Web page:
The concerns of local law enforcement appear to have been well founded: experts on the topic of immigration have identified an increase in insecurity in those communities that fear calling the police due to the S-Comm program. A lawsuit filed against the DHS during Napolitano’s tenure, identified the incarceration of lawful permanent residents, inconsistent conditions of confinement, substandard and abusive detention conditions, widespread detainee mistreatment, lack of training of ICE employees, and inadequate medical care that has led to numerous deaths, 33 of which occurred since the start of Napolitano's tenure at DHS. It is worrisome that these actions be celebrated as examples of “our values” by President Obama. It is even more alarming that this history would be welcomed by the Regents of the University of California, the leading public university system in the nation.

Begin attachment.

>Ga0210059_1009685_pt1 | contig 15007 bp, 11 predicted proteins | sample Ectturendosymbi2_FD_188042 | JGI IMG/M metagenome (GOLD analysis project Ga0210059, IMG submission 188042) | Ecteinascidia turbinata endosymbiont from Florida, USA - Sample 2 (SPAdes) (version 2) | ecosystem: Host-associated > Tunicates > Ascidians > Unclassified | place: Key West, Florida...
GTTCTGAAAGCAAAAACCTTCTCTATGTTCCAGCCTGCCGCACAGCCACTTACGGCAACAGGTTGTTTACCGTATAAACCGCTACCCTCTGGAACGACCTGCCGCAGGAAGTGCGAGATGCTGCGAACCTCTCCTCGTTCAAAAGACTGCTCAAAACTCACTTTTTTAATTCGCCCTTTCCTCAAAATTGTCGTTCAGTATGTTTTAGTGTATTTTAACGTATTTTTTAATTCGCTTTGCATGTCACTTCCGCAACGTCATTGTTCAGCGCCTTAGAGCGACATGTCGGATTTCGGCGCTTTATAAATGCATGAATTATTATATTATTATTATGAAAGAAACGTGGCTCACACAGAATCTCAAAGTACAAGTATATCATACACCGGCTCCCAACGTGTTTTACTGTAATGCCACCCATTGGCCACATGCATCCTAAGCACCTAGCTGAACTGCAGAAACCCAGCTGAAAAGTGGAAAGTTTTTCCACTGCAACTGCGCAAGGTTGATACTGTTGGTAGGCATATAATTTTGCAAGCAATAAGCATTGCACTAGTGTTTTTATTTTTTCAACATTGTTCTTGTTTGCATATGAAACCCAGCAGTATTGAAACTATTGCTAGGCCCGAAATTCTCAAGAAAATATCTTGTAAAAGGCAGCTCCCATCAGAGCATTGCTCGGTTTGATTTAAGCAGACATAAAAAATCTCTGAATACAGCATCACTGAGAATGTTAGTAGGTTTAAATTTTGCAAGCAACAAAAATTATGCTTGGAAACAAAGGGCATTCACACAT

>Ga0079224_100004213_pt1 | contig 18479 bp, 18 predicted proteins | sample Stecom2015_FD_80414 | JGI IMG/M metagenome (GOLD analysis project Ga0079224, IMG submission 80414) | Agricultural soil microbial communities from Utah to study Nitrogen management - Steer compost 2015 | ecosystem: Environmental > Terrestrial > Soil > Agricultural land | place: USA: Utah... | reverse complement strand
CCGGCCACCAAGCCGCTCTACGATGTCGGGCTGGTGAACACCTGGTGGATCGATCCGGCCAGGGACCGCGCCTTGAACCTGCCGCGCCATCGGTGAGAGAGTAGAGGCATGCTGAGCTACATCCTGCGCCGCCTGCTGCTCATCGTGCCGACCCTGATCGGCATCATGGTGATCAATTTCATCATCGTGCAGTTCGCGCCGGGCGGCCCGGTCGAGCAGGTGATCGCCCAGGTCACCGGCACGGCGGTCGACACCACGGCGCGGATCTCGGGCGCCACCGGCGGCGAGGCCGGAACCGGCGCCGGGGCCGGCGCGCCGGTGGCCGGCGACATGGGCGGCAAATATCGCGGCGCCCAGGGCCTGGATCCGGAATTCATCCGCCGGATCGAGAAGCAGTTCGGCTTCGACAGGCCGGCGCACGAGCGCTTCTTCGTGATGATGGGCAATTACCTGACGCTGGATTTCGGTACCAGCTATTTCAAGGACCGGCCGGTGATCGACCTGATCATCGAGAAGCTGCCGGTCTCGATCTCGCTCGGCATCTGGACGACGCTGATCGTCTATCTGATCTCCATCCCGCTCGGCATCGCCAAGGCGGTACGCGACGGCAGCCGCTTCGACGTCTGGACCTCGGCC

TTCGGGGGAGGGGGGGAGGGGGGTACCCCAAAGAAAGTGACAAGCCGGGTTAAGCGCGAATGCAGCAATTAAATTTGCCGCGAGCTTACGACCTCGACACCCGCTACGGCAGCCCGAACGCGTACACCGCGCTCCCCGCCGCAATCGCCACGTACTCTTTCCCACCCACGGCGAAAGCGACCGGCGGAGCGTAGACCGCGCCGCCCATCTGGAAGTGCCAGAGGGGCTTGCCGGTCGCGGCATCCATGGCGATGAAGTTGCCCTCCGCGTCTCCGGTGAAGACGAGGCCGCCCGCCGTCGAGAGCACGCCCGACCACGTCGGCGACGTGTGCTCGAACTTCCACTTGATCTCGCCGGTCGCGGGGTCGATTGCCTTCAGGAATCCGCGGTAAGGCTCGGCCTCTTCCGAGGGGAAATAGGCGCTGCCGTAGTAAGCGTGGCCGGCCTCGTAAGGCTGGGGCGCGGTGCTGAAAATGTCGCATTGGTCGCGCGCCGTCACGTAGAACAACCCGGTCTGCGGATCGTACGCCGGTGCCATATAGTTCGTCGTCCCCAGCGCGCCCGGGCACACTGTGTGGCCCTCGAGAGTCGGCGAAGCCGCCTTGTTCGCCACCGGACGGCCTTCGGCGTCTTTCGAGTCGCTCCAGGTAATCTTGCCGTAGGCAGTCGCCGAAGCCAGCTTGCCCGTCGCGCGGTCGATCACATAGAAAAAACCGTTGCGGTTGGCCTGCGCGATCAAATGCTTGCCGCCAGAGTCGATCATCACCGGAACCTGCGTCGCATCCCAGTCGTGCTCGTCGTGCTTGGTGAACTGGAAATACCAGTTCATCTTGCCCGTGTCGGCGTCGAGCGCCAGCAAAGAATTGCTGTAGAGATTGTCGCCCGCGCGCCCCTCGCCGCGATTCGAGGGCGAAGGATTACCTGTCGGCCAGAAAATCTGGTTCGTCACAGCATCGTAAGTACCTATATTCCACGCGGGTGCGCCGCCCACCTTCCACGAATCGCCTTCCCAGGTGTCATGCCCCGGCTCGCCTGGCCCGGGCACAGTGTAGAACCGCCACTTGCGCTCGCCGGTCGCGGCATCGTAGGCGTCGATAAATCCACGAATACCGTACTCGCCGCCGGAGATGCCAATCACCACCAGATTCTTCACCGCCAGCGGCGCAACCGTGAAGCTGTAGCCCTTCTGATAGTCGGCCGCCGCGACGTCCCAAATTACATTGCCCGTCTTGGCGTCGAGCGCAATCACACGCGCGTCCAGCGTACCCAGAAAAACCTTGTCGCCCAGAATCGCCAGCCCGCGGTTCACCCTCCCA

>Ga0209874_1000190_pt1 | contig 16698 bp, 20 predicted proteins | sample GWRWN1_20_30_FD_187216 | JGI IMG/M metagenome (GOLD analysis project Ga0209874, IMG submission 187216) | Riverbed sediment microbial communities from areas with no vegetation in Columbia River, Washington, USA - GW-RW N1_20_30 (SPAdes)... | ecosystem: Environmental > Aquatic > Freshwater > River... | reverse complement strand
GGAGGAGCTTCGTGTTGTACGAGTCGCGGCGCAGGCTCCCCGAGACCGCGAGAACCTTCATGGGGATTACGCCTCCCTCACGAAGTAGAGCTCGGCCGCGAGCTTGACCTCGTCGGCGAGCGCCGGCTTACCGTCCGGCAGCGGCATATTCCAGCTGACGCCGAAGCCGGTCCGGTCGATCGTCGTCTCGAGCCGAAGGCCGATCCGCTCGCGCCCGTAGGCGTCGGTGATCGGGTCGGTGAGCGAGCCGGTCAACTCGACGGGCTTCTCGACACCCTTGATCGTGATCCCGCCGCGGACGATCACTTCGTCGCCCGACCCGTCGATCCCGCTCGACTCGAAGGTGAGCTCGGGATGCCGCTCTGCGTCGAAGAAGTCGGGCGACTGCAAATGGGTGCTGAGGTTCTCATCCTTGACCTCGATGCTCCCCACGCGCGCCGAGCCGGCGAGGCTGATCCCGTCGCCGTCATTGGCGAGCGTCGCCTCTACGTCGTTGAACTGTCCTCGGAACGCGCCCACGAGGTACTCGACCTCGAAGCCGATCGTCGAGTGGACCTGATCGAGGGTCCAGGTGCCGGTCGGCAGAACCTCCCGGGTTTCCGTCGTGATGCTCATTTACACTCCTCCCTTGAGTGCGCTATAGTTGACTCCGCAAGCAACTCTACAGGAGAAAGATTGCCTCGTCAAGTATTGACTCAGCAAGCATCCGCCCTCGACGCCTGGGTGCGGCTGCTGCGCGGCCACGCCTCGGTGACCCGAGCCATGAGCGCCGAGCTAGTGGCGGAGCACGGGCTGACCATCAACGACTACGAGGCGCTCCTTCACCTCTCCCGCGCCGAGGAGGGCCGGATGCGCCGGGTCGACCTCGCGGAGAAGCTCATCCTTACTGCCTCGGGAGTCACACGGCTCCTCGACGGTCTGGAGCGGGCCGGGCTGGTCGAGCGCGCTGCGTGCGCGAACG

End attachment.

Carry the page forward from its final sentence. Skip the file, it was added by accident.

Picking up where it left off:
Moreover, Napolitano has overseen the privatization of detention centers and use of subcontracted guards. The privatization of detention centers has invited a rise in the number of detentions and increased periods of incarceration that include indefinite detention. Despite a decline in unauthorized border migration to a 40-year low, in 2011 ICE detained a record number of 429,000 immigrants. In 2012, investors in these prisons accrued $2 billion dollars of tax-payer money. Furthermore, Napolitano supports the security measures that will ensure the ongoing privatization of detention centers and direct profits to a burgeoning biometric industry. These measures, costing $46 billion dollars, are part of the current immigration bill under discussion in the House of Representatives.